First-time author at 90 dreams of Oscars

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Talia Denicoff

Frances Chavarria wrote her first novel, Let Us Dream of Turtles, drawing on her years living in Costa Rica and her interest in its environmental preservation.
Photo by Edith Billups

Seven years ago, Frances Chavarria of Rockville, Md., wrote her first novel, inspired by the 35 years she lived in Costa Rica. But discouraged after an editor criticized it, she put the manuscript away until a friend convinced her to dust if off and self-publish the book.

This spring, Chavarria became a published author — at the age of 90.

Chavarria’s novel, Let Us Dream of Turtles, is based in part on her own experiences. Decades ago, Chavarria and her husband, who was born in Costa Rica, visited his family. There, they both fell in love with the land. They moved to the country after he retired.

“First of all, it doesn’t have an army. It’s striving toward peace. It has the University for Peace,” Chavarria said. “It’s a very nature-oriented place — with mountains and beaches, and a lot of nature that the government protects and that the population is very proud of.”

Protecting turtles

That helped provide the book’s plot, where city girl Marcia, the daughter of a New York business man, and Ricardo, a native Costa Rican who is an environmental lawyer, fall in love.

Marcia’s father wants to build a resort on the beach, while Ricardo and other Costa Ricans are strongly against this idea, saying that cutting down trees, the bright lights, and the building itself will cause ecological systems to fail. Furthermore, the beach the resort is planned to be built on is the site where a nearly extinct species of turtles lay their eggs each year.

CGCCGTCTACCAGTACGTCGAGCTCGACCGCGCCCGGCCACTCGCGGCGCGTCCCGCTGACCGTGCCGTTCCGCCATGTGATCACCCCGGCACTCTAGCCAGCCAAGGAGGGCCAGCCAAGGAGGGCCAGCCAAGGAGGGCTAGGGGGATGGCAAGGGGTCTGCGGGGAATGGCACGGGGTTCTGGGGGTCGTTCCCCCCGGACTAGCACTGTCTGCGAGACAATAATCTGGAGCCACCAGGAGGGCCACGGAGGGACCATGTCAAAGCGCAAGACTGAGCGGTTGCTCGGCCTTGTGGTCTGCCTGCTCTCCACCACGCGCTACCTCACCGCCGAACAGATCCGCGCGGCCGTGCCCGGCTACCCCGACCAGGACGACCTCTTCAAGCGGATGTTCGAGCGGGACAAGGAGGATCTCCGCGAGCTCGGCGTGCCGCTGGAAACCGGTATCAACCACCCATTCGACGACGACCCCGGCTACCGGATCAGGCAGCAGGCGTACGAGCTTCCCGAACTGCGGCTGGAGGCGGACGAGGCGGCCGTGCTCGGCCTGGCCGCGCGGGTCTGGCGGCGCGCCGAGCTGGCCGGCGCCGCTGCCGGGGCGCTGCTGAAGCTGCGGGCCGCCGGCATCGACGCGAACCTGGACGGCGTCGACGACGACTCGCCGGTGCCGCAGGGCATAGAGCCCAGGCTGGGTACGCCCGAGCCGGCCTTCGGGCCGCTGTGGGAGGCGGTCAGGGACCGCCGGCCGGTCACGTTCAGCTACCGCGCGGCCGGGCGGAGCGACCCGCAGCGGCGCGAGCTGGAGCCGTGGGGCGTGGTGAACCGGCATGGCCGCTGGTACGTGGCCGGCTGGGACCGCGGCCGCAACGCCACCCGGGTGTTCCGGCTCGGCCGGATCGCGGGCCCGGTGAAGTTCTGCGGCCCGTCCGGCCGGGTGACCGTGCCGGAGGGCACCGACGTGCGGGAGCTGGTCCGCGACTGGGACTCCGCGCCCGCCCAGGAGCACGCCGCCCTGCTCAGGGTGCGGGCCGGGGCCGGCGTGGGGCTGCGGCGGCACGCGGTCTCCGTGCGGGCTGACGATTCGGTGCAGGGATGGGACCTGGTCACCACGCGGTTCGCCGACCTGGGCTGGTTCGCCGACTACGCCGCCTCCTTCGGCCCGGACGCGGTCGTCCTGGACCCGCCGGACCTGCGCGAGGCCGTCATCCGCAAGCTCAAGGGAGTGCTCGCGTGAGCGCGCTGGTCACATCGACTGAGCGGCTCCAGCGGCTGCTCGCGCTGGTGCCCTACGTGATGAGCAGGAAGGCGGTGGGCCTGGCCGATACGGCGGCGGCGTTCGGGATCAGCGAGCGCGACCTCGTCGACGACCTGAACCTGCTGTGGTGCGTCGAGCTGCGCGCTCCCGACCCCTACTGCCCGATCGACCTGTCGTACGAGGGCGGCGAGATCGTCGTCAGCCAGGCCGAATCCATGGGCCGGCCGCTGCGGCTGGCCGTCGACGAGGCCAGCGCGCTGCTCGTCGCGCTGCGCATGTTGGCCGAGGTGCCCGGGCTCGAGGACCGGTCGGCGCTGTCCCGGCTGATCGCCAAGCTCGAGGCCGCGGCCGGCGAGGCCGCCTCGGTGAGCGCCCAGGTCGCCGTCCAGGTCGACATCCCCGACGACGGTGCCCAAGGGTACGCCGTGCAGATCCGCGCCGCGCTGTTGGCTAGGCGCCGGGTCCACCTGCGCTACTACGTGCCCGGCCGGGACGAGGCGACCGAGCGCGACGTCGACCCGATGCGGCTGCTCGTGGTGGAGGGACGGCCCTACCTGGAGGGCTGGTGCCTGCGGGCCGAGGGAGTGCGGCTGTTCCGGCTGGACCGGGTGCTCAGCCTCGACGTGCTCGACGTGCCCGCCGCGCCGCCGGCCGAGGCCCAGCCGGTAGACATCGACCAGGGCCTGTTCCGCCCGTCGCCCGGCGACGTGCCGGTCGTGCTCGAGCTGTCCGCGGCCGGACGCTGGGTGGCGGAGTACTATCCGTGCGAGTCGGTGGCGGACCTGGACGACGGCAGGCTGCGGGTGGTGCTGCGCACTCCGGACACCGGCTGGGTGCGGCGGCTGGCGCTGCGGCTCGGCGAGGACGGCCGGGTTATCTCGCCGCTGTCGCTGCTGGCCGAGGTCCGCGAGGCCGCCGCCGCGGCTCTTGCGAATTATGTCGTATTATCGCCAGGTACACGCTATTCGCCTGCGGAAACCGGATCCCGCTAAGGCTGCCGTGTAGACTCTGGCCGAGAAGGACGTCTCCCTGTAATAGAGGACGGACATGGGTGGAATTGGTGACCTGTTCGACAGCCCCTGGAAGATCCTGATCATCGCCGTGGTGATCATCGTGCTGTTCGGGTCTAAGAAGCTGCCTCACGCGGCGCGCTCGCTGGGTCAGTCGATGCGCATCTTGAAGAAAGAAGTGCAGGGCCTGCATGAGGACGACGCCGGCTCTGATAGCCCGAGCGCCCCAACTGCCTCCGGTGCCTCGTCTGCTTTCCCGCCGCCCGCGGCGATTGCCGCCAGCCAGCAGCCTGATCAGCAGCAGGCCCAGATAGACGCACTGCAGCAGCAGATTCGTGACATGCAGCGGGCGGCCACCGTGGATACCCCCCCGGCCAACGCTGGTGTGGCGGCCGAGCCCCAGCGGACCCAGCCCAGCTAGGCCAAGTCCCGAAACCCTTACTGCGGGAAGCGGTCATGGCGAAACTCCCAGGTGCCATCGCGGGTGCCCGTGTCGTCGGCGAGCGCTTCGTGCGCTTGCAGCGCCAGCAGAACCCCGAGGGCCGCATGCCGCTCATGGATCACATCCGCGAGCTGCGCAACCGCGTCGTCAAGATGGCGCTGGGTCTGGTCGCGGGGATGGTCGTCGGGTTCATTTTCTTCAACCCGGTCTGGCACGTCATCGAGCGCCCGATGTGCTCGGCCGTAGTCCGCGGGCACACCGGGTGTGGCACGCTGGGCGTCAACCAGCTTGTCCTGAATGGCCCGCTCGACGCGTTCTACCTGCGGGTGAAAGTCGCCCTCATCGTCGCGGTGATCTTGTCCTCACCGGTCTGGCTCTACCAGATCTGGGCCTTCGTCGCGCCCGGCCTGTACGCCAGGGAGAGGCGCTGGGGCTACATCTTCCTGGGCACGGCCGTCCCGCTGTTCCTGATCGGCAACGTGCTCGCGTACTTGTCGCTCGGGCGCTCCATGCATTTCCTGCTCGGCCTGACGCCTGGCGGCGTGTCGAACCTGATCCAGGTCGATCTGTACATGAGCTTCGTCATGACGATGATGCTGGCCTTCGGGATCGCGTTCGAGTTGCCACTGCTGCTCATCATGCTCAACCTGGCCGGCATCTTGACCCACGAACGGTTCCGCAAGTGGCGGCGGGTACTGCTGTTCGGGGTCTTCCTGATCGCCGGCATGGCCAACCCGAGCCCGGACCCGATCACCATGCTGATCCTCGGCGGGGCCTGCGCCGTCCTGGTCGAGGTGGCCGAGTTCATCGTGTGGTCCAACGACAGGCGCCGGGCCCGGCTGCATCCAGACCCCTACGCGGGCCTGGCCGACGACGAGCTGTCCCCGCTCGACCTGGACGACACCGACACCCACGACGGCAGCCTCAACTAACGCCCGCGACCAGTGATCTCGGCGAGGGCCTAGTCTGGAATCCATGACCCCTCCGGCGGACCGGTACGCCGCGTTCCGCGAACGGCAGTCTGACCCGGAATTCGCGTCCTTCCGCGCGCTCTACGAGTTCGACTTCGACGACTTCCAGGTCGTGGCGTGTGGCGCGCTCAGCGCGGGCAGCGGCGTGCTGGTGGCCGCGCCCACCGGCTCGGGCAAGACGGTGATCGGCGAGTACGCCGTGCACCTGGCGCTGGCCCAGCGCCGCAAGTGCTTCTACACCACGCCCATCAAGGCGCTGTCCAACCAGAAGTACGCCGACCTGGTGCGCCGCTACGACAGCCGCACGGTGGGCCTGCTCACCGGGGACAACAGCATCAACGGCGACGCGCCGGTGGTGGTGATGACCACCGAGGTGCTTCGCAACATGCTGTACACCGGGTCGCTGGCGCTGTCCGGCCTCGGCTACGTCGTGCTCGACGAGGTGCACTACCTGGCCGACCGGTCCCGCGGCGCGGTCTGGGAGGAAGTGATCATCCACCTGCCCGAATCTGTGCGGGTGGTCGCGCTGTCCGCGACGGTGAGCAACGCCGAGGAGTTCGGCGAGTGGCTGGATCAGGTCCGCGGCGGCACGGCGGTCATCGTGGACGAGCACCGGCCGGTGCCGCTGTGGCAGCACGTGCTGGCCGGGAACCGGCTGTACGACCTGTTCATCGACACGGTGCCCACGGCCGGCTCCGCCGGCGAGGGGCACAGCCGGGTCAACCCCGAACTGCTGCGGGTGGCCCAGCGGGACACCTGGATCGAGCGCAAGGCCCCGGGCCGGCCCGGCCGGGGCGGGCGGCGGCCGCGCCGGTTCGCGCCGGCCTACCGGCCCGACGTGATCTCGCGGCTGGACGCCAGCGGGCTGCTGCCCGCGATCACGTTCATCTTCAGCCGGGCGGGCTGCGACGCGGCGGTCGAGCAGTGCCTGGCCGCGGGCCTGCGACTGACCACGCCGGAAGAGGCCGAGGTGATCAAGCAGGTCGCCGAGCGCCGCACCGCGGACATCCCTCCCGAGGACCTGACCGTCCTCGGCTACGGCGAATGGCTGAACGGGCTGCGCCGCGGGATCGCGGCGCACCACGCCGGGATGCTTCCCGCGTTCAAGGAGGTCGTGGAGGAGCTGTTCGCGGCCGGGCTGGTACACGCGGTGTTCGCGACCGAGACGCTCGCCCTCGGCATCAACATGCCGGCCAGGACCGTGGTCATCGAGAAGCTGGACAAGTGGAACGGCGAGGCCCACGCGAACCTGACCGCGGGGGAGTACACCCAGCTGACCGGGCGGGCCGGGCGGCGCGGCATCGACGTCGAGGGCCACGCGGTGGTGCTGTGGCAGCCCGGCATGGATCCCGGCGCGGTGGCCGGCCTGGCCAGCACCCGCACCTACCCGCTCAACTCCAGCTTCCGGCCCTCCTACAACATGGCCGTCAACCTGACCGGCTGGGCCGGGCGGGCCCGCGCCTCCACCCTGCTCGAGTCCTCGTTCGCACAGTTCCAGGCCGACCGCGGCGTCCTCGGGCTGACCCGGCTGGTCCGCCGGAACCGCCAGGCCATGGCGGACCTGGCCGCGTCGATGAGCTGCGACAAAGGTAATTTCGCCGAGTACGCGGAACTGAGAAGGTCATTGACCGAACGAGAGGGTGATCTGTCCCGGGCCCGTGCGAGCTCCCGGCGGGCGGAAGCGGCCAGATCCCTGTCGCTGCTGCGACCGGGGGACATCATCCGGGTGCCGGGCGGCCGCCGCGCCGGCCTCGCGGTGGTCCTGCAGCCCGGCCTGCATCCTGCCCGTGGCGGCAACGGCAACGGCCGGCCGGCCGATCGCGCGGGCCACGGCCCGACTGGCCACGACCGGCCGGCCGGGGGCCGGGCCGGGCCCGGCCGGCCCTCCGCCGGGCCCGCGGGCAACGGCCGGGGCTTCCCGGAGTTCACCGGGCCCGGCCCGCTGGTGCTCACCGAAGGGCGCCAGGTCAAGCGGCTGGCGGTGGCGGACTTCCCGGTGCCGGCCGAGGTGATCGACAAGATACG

Chavarria says she hopes her book will raise awareness and consciousness of the continued need to protect lush, tropical Costa Rica for generations to come.

“I think what was important to me in writing the book and developing the characters was that they all went through transformations,” Chavarria said. “They became very different people from the beginning of the book to the end of the book.”

The book also stems from Chavarria’s own childhood in Santa Barbara, Calif. Living near the beach and the California coastline “was a big influence in my life. When I was young, I loved the ocean and everything to do with marine life and that environment.”

Chavarria’s friend Edith Billups, an editor, helped get the book ready for publication. It is now available at local Barnes and Noble stores and online. “From page one, I could see that she writes beautifully, and I loved the plot and its emphasis on protecting the environment,” said Billups.

As well as being a published author, Chavarria is a professional potter. When her son started junior high school, she decided to go back to school where she majored in art with a specialty in studio ceramics. She has sold her work, and some of her pieces have been displayed in museums.

On to the silver screen?

After hearing the news that her book would be sold at Barnes and Noble, Chavarria was “feeling quite encouraged” and has put thought into further pursuing her writing career.

“Maybe I should go on and develop another storyline,” she said. “I am kind of just beginning to think in those terms.”

Billups and Chavarria believe Let Us Dream of Turtles would make a great movie.

“I am assisting her with finding a screenwriter to look at the book,” said Billups. “She actually is very serious about being on the red carpet at the Oscars!” 

Chavarria be signing copies of Let Us Dream of Turtles at 1 p.m. on June 3 at Barnes and Noble, 12089 Rockville Pike, Rockville, Md.